New Hampshire was so sick of British tyranny that leaders of the colony decided enough was enough and drafted an independent constitution, officially declaring it a free territory, completely dislocated from British rule. Six months later, the Declaration of Independence would legitimize the revolution on behalf of all 13 colonies.
Revolution In Full Swing
As mentioned earlier, no battles of the Revolutionary War were fought on New Hampshire soil, but that didn’t stop the New Hampshire military from seeking out the fight elsewhere!
New Hampshire troops were captained by the state’s most esteemed military leader, one Mr. John Stark, and both he and his soldiers went on to play pivotal roles in nearly every major Revolutionary conflict. Most notably, the New Hampshire military galvanized combined state forces during the Battle of Bennington and the Battle of Bunker Hill.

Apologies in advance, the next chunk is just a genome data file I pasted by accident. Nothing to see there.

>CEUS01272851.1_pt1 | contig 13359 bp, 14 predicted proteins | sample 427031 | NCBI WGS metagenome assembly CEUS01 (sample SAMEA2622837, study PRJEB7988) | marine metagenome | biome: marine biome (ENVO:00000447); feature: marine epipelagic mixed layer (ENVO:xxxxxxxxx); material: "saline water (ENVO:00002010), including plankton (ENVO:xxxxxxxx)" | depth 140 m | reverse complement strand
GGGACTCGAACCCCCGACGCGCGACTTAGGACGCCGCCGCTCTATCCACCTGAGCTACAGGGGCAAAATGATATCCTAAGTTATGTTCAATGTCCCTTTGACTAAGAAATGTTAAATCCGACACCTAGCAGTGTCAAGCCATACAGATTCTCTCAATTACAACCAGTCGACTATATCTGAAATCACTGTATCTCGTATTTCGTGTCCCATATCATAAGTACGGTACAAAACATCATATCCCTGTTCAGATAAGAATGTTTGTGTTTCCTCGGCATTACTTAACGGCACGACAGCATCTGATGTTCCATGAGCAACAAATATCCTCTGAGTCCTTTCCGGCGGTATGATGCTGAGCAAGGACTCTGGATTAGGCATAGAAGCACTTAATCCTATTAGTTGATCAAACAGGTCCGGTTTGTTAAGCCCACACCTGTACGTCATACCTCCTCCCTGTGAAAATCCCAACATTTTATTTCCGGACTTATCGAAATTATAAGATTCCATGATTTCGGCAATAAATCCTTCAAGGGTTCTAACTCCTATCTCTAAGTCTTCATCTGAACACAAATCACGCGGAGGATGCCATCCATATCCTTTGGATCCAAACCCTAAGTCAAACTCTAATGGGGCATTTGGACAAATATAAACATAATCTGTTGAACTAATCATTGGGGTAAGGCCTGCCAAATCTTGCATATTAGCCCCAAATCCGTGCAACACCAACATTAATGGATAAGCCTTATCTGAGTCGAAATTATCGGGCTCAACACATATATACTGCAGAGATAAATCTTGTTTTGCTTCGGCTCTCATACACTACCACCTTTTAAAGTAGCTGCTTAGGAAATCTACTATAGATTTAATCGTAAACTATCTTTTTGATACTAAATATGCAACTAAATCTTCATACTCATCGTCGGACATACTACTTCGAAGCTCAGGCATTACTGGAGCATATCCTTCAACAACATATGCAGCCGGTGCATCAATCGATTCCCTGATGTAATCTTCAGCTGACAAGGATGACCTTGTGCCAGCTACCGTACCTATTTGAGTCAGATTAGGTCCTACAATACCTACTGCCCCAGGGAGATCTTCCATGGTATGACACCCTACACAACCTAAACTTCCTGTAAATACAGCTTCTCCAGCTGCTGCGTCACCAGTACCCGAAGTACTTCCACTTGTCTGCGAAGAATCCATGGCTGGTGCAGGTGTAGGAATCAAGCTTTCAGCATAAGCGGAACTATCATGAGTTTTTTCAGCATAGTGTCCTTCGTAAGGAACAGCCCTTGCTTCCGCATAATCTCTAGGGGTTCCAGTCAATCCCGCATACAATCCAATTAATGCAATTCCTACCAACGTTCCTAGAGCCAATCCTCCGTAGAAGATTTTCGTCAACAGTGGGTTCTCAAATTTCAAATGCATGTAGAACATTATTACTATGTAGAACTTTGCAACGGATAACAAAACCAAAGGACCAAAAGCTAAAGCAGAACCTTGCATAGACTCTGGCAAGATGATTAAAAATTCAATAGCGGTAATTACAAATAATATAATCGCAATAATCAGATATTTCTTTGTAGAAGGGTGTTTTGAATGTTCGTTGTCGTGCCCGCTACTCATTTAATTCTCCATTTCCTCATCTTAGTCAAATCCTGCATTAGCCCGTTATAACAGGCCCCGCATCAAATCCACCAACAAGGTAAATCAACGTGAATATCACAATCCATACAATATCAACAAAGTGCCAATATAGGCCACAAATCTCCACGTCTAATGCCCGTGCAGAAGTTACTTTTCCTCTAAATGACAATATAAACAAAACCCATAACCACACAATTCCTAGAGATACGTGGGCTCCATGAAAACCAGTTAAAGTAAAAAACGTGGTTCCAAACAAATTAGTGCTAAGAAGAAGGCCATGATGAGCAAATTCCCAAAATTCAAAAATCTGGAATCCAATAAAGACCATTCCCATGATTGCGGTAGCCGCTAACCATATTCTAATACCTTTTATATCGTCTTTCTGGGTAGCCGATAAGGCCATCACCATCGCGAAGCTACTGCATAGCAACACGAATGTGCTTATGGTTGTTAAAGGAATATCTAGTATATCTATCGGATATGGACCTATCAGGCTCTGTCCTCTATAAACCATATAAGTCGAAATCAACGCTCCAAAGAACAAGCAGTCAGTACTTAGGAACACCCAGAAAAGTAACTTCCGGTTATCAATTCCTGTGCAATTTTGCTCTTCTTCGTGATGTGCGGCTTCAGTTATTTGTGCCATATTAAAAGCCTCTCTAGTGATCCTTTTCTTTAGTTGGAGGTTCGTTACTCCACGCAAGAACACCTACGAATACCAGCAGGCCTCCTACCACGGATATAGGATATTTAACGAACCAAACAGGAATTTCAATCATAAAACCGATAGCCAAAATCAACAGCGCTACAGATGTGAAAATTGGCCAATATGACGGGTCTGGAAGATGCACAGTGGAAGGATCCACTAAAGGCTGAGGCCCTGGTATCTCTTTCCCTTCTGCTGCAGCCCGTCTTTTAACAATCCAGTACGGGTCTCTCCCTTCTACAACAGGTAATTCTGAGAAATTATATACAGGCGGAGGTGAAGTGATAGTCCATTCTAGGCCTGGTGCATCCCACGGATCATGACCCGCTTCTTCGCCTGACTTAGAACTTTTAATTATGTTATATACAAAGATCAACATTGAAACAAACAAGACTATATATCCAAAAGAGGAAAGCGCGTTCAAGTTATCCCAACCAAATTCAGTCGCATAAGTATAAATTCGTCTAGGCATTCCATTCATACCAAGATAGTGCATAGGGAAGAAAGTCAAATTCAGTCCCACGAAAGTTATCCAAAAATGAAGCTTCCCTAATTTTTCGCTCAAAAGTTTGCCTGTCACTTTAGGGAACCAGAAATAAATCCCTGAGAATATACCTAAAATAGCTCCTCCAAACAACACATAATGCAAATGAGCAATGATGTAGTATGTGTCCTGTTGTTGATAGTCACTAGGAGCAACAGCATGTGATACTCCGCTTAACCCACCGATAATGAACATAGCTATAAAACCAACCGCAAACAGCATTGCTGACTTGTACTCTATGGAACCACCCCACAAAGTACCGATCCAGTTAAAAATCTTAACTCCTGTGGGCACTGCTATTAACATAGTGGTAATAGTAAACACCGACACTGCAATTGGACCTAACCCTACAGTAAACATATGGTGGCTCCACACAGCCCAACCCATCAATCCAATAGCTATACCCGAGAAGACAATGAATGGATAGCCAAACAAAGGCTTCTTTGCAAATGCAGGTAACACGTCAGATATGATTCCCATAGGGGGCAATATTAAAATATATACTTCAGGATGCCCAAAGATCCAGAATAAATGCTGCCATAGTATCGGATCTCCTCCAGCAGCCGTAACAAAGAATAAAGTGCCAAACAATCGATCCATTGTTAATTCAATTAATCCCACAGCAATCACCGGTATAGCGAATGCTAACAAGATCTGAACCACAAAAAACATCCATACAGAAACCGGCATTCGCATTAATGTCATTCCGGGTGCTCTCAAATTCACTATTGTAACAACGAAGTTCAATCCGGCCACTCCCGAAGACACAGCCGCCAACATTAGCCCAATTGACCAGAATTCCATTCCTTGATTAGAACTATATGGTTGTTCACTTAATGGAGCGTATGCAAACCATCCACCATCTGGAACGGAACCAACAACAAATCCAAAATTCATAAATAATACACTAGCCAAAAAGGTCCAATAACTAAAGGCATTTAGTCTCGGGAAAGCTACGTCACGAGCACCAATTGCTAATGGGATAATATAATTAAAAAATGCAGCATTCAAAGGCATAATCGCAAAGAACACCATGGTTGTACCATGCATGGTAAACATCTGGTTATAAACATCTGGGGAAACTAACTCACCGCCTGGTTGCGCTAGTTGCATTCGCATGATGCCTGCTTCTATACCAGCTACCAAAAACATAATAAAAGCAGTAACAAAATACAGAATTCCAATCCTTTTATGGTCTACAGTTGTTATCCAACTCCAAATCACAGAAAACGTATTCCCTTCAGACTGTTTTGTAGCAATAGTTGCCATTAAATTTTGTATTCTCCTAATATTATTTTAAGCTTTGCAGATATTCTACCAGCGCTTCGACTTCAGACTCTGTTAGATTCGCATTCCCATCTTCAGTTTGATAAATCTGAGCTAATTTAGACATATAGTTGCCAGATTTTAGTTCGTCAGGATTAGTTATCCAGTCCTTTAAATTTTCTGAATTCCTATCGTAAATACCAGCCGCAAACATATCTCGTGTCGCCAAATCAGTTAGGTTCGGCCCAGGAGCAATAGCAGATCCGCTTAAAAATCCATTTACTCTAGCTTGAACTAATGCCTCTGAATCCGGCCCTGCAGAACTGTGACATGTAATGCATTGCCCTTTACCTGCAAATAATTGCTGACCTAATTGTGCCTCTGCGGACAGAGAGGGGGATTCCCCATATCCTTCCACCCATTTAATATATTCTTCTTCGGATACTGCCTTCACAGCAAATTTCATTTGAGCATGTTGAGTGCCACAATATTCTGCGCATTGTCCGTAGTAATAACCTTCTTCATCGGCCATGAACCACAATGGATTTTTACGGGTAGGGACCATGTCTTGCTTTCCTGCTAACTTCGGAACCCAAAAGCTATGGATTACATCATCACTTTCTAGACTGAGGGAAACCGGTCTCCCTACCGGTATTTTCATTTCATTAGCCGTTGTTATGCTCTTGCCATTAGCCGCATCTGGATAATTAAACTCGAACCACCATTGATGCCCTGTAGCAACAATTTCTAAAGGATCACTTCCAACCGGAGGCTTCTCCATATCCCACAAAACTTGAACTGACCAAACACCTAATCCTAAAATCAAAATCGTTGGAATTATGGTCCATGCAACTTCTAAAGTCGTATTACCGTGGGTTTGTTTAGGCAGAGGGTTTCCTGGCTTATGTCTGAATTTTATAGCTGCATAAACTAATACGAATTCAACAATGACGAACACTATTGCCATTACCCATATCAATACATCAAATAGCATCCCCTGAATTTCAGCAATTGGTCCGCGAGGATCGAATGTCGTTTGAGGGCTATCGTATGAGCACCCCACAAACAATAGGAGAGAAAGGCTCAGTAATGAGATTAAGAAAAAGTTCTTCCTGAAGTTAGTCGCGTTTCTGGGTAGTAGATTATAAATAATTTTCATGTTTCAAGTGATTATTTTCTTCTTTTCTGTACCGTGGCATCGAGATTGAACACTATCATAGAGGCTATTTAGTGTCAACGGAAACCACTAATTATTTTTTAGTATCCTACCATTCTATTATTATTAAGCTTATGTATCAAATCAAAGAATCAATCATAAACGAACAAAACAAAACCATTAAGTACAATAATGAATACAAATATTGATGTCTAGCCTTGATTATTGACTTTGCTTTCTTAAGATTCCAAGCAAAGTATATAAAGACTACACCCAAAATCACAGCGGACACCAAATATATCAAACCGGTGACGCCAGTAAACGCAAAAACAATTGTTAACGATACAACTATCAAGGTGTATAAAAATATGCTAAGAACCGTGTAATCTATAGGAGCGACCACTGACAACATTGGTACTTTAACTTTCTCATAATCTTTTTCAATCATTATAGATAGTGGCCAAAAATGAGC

But it wasn’t just willing soldiers that New Hampshire provided. It became one of the premier naval engineering hubs in America, helping patriots take the fight for independence to the seas.
The Revolution And Public Opinion In New Hampshire
Considering the details discussed above, you’d be forgiven for assuming that the majority of the New Hampshire population was pro-revolution, but this wasn’t the case at all.
Roughly one-third of the colony was made up of loyalists staunchly opposed to rebellion, while another third were on the fence, not sure which eventuality would be best for America, the colony, and the individuals within it.
That leaves just a third of the population in support of the revolution, but they were passionate enough to have a massive impact on events as the revolution gradually unfolded.
History would look very different today had New Hampshire not been such a proud and brave colony willing to put everything on the line for the betterment of what would become the United States of America.
Granted, the revolution was inevitable, but there’s no doubt that the actions of New Hampshire expedited the fight for independence, rallying other states to do what they could to end British Tyranny.